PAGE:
“Do not bong my dip-dip-dee.”
It sounds ridiculous, but to the group of young teens gathered at the library Jan. 31, the phrase quickly became a mantra.
The teens were playing an improv game that challenged them to send an imaginary ball of energy around the circle with various hand gestures, a few silly phrases and lots of laughter.
The improv group is part of the library’s new focus on teen activities. Though the library has always held activities for various age groups, including weekly storytimes for young children and book clubs for adults, the number of activities geared towards teenagers was severely lacking. Before the program started, the library only hosted one or two teen events a month.
Amanda Bosky, youth services librarian, teamed up with adult and teen services librarian Cynthia Schlegel in 2016 to help change the trend. That was around the same time the library completed renovations to the then-new teen area on the second floor.
“I started daydreaming about hiring a teen services paraprofessional,” Bosky said. “Budget wise, we knew it would be very difficult to add another position to the library’s staff, so we started looking for alternatives.”
One such alternative was crafting an internship through the UW-Madison’s School of Library and Information Science. The library adapted the position to a 15- to 18-hour per week internship for a student working on their Masters in Library and Information Science.
Funding came from an anonymous Stoughton community donor and covers two academic semesters, September 2017 through May 2018, for Hannah Klapperich-Mueller to fill the role.
Klapperich-Mueller helps plan teen programs, a task she started right away in September. She runs the activities with enthusiasm and excitement — she led the teens through the improv class with a big smile on her face, and while watching the group dance, laugh and act their way around the Carnegie room in the basement of the library. It’s difficult to say who enjoys the activities more, Klapperich-Mueller or the teens themselves.
“I’ve said this so many times before, but I’m so glad that I’m working here because I can’t imagine having a better experience and being able to work like this while still in library school,” Klapperich-Mueller said.
Recognizing the need
With weekly programs for young children and adults, Schlegel said that she recognized the need to help bring teens into the library.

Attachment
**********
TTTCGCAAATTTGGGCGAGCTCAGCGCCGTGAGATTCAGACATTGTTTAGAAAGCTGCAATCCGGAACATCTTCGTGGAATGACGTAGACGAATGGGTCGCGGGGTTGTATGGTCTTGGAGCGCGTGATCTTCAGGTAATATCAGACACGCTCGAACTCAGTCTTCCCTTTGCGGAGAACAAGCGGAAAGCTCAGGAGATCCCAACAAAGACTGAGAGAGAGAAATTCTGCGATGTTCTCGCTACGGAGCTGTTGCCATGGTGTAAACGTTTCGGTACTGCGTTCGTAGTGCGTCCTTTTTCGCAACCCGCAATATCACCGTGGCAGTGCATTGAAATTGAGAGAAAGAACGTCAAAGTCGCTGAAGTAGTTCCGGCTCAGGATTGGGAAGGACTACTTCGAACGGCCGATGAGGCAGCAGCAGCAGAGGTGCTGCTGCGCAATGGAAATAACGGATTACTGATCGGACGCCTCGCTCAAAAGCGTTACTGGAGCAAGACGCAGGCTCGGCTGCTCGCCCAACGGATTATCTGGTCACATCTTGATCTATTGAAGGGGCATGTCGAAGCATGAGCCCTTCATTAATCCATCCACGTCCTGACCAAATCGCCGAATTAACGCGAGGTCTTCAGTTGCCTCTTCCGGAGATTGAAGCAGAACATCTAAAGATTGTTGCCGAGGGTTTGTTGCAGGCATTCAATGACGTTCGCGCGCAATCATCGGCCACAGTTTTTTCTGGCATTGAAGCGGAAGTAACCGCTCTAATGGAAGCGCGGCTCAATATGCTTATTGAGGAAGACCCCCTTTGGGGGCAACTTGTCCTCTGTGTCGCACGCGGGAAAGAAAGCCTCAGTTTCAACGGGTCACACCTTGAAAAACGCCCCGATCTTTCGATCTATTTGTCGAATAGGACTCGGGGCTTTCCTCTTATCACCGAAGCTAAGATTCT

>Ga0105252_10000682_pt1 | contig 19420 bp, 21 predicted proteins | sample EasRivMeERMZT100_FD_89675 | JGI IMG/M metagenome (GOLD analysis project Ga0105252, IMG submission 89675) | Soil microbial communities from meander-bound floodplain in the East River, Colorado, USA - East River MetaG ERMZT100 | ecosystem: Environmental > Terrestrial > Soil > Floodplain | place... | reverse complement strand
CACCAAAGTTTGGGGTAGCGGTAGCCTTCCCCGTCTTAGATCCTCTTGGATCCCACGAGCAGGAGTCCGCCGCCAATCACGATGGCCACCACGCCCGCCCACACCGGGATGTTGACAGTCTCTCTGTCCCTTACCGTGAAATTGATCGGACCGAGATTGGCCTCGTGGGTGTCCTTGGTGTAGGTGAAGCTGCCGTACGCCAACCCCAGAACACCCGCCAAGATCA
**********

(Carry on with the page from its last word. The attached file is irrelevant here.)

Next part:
A big hurdle to accomplishing that task, though, was staffing.
“We are, like everyone else, understaffed, so I’ve tried to do some different teen events, but I’m also an adult services librarian, so if I spend an hour doing teen things, who’s working the desk?” Schlegel said.
The goal the team of librarians share is to create lifelong patrons of the library. To accomplish this, they believe they have to inform the community about what teens can do at the library.
So not only is Klapperich-Mueller busy with leading improv groups, she’s actively thinking about different ways to engage the new audience while keeping them informed about what they can get out of their time at the library.
Over the last several months, she’s hosted chess clubs, writing series, technology activities and, on the sweeter side, cupcake decorating. The internship is mostly based on trial and error, to see which programs the teens enjoy and which can be set aside.
“We see that people in the community don’t know what we can offer to teens, what programs are available to them, because teens don’t really want to come in here and just read books,” Schlegel said. “But we do have a lot of other things going on, so we’re trying to tap that audience and think about what they’re interested in and engaged with to help bring them to us.”
And to get to know more about those who are new patrons, Klapperich-Mueller started a subscription box-inspired book club.
Teens with a library card can get a monthly book box filled with treats, a book and a comment card they can fill out to let the library staff know more about what they like, don’t like, and general feedback about the activity. It’s brand new, so not many are signed up yet, but they hope it picks up in popularity as more become aware of the project.
“Rather than a face-to-face program, this is tapping into the literacy element to get teens to read and figure out exactly what they want to read,” she said. “So not only will I learn more about them by making these boxes, but the library staff will be able to get to know them more through reading the comment cards.”
Klapperich-Mueller will leave the library in May, and the library staff are already looking into how to keep the momentum going after her semester ends.
That momentum began with the 2015 completion of renovations to the library’s teen activity area located on the second floor after five years of fundraising. The renovations were completed in 2016, and include booths, meeting rooms, dry-erase walls and dozens of electrical outlets to help keep teens connected. It’s now decorated with posters to help teens learn more about the new activities, which were created and displayed by Klapperich-Mueller during her internship.
Budgeting hasn’t been secured to support another internship next school year, but the librarians are looking for feedback from the community to see if this is a program that should be continued. It would take re-evaluating the library budget, or perhaps finding funding through a similar grant program, but the team of librarians is working ahead to try to get a running start into the summer and next school year.
“This is a great jump start, we can really get the ball rolling while Hannah is here,” Schlegel said. “We want to make a safe and fun place for teens to go outside of school, so many places are like, ‘We don’t want the teens here,’ but we’re like, ‘Oh send them to us!”